Oxidative phosphorylation: In the inner membrane of the mitochondria are large molecules capable of rapidly alternating oxidation and reduction...the electron transport system. Mitochondria take in small organic molecules-like pyruvate (formed by the partial breakdown of sugars) or fatty acids (formed by the partial breakdown of fats) and break them down. Acetyl CoA, an essential substrate for energy production, is an end product of both glycolysis and fatty acid metabolism. Acetyl CoA, as a substrate in the Krebs cycle, produces NADH, NADPH and FADH2, which are reducing agents that supply hydrogen atoms or electrons in chemical reactions and are used for ATP production in the mitochondria via a process called oxidative phosphorylation.

NADH is the reduced (electron-energy rich) coenzyme form of vitamin B3. NADH is involved in all of these different cycles, as well as in the conversion of the glycolytic cycle end product "pyruvate" into the beginning fuel of the Krebs' citric acid cycle. The energy from the broken chemical bonds is carried by the reducing agents (electron donors NADH and FADH2) to the electron transport chain. Electrons are passed from one protein to another in the electron transport chain, releasing energy at each step. Some of the proteins in the electron transport chain use this energy to pump protons (H+) across the inner mitochondrial membrane. This creates an electrochemical gradient, or potential. The energy contained in this gradient is used by an enzyme called ATP-synthetase to produce ATP.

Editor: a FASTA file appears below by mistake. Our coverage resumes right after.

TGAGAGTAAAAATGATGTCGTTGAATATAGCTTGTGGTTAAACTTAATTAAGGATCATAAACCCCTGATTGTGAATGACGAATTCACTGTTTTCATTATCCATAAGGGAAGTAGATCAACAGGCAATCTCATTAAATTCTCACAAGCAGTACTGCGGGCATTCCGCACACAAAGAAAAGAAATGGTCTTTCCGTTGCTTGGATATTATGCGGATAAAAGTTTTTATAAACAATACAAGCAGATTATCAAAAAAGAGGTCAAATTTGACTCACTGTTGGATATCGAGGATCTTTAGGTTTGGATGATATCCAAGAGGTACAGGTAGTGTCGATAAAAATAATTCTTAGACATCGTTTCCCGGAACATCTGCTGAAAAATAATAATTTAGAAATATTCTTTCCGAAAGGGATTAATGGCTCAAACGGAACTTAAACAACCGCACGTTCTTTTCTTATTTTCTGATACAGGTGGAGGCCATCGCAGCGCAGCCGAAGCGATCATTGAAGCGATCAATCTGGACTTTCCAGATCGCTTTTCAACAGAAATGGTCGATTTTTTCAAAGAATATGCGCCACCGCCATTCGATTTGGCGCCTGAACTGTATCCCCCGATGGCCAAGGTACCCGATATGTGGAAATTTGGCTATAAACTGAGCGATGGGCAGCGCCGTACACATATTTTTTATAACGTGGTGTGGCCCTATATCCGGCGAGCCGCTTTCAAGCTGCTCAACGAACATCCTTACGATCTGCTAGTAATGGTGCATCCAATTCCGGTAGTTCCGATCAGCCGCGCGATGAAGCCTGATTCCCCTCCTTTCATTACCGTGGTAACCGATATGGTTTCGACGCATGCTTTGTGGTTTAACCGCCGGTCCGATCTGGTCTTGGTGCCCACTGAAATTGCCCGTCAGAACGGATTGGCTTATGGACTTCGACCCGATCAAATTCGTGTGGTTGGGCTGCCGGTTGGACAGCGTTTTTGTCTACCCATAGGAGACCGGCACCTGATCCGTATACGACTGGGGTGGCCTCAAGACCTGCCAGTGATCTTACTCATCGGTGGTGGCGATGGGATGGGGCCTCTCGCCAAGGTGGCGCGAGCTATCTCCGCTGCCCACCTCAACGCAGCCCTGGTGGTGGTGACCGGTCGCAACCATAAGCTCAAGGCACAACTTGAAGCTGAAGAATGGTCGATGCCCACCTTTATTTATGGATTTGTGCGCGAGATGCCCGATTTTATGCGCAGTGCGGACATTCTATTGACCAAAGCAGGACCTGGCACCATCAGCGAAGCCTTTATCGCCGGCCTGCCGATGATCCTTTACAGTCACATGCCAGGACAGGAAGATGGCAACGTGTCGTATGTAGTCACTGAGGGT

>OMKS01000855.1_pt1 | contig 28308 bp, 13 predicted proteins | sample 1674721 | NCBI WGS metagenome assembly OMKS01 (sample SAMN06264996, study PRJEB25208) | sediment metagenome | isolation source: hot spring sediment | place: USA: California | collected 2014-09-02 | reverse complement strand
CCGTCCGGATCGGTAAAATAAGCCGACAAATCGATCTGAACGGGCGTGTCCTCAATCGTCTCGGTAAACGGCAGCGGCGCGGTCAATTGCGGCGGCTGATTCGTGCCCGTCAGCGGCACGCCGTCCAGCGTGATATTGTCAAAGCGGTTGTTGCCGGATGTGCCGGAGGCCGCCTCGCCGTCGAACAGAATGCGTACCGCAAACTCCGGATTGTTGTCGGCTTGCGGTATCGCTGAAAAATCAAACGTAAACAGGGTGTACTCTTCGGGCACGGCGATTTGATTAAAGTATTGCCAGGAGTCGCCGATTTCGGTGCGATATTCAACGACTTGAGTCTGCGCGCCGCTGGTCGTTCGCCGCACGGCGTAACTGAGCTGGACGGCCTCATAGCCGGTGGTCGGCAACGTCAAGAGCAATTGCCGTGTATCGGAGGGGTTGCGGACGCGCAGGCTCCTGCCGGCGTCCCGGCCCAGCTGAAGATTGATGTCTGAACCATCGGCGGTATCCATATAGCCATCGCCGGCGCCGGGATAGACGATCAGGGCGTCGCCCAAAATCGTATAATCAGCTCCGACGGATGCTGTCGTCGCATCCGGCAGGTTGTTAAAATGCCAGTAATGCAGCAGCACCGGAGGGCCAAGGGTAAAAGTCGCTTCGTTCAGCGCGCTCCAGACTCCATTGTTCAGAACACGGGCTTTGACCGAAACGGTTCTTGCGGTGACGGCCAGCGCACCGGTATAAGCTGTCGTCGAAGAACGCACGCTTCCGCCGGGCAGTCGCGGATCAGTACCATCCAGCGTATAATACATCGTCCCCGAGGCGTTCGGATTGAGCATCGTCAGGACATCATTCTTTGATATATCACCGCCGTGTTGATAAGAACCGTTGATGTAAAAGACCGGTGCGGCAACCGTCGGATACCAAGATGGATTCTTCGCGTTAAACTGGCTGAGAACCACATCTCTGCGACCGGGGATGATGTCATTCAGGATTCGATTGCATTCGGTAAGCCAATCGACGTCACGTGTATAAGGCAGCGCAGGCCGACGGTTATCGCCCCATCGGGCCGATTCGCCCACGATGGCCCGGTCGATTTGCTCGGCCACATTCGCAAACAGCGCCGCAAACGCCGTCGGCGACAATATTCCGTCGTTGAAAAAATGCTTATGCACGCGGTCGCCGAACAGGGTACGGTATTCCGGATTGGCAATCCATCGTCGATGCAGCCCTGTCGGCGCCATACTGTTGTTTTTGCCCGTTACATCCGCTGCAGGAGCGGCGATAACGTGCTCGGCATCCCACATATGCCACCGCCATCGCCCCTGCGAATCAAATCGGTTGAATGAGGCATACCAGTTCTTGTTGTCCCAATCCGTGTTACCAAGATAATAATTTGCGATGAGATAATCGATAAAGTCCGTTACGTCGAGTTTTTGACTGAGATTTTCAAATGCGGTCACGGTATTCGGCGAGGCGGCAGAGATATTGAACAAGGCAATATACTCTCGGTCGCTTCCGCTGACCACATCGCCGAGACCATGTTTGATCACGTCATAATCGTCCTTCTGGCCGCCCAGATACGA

Thermogenic utilization of NADH: The oxidation of fatty acids also produces NADH and FADH2. Each mole of NADH produces 3 ATP's within the confines of the mitochondria. NADH is also produced in the cytosol cell medium (outside of the mitochondria) but needs to be transported into the mitochondria in order to be converted to energy. This transport mechanism is called the "glycerol-3-phosphate shuttle" and requires the enzyme glycerol-3-phosphate dehydrogenase to catalyze the reaction. This "shuttle" requires energy and the end result is that cytosolic NADH is only able to produce 2 ATP's per mole and the rest of the energy is released as heat.

Another possible source of metabolic heat is generated in the reaction which converts malic acid (a Krebs cycle intermediate) to pyruvate and NADPH. This conversion occurs in the cell cytosol and requires an enzyme called malic enzyme. This reaction is important since it not only produces cytosolic NADPH but also produces heat.

(see also: The Neurology Index)